Angel Biscuits

I have a new favorite recipe for Angel Biscuits.  The old one was good, but this one from King Arthur Flour is better. Unlike normal biscuits where cold fat is cut into butter to produce flaky biscuits, this recipe calls for ingredients that are at room temperature (so they’ll react with the yeast).  Once the yeast has done its job of raising the biscuit dough, the risen dough rounds are then frozen so that the cold butter can re-solidify in the dough and produce even more flakiness when baked.

Angel Biscuits

If you don’t have an extra hour to freeze the risen dough, the biscuits still bake up nicely.  They’re not the tallest biscuits in the world, but their texture is extremely light.

Angel Biscuits
Prep time
Cook time
Total time
A light and tasty biscuit made with yeast. The brand of flour may affect how much liquid you need, so start with the lower amount and add more milk as needed. Regular milk and buttermilk both work, but buttermilk adds a bit more flavor.
Recipe type: Bread
Cuisine: American
Serves: 16
  • 2 1/2 cups (11.5 ounces or 325 grams) all-purpose flour
  • 2 tablespoons (24 grams) sugar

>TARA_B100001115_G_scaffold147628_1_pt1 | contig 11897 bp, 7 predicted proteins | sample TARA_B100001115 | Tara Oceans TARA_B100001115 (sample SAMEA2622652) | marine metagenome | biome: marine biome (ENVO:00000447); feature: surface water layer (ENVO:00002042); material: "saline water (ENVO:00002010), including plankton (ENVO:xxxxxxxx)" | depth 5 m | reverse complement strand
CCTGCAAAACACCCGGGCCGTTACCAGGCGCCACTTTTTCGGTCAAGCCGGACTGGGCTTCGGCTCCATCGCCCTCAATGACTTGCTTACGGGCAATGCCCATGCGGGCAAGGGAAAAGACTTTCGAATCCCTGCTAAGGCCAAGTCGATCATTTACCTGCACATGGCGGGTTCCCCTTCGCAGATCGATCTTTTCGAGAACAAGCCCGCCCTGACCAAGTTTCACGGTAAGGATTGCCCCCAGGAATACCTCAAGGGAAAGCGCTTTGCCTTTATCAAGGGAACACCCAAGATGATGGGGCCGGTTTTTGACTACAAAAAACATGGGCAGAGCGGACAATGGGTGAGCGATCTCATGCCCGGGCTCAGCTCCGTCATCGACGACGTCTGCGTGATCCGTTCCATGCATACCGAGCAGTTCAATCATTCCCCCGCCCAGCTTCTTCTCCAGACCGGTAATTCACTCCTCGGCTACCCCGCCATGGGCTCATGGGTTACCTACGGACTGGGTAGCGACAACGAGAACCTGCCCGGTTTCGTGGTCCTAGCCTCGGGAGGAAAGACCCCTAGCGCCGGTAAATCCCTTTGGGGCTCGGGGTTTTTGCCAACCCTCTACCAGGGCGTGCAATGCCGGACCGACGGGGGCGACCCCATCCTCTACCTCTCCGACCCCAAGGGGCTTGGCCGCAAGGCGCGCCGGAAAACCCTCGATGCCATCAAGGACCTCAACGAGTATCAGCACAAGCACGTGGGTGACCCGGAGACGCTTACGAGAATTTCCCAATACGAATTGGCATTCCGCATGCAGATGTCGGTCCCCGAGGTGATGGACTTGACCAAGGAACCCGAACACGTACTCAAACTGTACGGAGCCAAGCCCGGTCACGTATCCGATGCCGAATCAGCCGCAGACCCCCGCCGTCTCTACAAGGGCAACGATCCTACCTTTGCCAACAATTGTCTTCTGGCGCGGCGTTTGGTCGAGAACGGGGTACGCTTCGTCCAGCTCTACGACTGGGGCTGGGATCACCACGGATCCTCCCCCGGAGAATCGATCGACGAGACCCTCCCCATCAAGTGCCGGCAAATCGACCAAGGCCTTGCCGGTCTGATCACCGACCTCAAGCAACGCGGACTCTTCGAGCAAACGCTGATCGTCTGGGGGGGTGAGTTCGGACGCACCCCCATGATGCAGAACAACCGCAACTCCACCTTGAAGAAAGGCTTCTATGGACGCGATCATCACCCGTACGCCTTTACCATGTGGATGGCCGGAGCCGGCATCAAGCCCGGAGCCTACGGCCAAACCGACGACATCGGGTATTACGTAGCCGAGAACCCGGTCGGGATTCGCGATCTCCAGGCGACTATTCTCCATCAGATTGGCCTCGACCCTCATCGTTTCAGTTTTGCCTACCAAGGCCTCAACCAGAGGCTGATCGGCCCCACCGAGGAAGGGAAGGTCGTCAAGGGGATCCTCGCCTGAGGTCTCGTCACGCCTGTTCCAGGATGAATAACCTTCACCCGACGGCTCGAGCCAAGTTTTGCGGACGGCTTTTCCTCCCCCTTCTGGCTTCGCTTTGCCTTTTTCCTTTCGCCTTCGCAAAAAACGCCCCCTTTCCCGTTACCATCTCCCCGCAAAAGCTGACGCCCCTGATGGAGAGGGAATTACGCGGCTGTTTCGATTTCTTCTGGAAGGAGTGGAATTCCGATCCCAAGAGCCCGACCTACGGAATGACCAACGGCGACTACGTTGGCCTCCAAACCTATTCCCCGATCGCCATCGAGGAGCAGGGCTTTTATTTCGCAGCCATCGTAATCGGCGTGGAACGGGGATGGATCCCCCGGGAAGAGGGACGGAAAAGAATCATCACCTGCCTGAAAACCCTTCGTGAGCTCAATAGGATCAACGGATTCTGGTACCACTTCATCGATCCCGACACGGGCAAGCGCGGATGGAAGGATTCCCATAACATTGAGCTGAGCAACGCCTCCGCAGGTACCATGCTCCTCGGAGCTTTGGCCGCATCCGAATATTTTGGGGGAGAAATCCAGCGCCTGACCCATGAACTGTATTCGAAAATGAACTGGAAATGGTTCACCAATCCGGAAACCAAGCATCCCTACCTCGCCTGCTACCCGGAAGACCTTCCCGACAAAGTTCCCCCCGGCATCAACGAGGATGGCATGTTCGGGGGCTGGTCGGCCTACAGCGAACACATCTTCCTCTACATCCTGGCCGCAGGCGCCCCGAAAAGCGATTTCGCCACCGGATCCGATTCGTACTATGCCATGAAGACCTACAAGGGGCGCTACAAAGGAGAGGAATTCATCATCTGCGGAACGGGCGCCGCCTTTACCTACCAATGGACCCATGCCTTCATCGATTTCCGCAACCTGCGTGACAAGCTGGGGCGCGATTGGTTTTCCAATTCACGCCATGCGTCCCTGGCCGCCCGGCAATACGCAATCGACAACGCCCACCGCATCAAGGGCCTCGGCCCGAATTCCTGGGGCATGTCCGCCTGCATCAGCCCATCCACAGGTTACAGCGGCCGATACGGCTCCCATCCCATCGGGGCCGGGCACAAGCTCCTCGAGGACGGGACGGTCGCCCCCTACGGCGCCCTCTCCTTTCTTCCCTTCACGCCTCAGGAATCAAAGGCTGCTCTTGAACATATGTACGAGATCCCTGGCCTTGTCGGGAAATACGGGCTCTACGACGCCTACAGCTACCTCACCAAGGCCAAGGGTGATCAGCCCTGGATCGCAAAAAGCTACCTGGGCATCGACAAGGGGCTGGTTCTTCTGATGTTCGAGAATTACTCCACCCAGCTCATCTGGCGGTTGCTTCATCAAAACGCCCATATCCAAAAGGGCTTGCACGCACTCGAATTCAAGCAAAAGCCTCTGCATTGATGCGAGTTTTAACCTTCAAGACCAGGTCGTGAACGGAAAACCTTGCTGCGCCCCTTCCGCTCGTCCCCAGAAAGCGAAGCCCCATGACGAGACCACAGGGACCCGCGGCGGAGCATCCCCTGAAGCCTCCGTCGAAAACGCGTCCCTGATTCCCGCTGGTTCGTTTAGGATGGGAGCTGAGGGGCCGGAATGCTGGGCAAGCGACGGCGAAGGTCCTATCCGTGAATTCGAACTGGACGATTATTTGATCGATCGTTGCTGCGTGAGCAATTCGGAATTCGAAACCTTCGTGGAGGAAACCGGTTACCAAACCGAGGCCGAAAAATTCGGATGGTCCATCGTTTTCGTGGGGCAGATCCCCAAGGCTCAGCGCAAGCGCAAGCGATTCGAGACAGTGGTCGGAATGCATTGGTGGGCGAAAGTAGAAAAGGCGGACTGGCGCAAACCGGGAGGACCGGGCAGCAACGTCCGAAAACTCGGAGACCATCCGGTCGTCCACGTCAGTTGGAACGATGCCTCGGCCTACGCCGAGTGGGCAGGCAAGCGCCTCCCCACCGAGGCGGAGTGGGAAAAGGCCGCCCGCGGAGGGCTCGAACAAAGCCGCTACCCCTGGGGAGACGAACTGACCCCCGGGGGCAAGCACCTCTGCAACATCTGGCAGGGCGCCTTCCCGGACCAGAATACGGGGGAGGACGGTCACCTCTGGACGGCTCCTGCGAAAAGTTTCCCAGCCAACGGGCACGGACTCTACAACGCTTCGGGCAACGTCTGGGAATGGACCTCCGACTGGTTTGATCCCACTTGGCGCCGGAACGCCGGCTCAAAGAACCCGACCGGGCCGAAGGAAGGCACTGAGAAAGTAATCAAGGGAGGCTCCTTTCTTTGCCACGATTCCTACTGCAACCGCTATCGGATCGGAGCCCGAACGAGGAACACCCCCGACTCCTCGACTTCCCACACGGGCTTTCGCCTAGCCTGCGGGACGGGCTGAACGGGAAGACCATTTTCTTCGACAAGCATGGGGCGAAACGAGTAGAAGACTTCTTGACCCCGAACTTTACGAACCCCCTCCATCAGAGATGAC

• 2 teaspoons of quick rising yeast
  • 2 1/2 teaspoons baking powder
  • 3/4 teaspoon salt
  • 4 tablespoons room shortening (48 grams)
  • 4 tablespoons room temperature unsalted butter, cut into pieces (56 grams)
  • 3/4 cup plus 2 tablespoons room temperature milk (I used to use buttermilk, but had better results with regular milk and switched)
  1. Mix the flour, sugar, yeast, baking powder, and salt in a large mixing bowl or in the bowl of a food processor.
  2. Scatter the shortening and butter over the dry mixture, and with a pastry cutter or your fingers, work the fat into the flour mixture until crumbly (or process until crumbly).
  3. Add 3/4 cup of milk and stir to make a soft dough. Add the remaining milk only if the dough seems very dry. Empty onto a floured surface. Pat into a 1 inch thick slab.
  4. Using a 2 inch cookie cutter, punch out as many circles as you can.
  5. Cover loosely with greased plastic wrap or foil and let sit for 1 hour to rise.
  6. Put the risen dough rounds in the freezer for 1 hour.
  7. Preheat oven to 400 degrees F. Line a baking sheet with parchment paper.
  8. Arrange frozen dough rounds on a baking sheet and bake from frozen for 16-18 minutes or until golden.
  9. Brush tops with melted butter and serve.
If you are using White Lily flour, you may need to use a little over 2 3/4 cup to equal 11.5 oz of dough.


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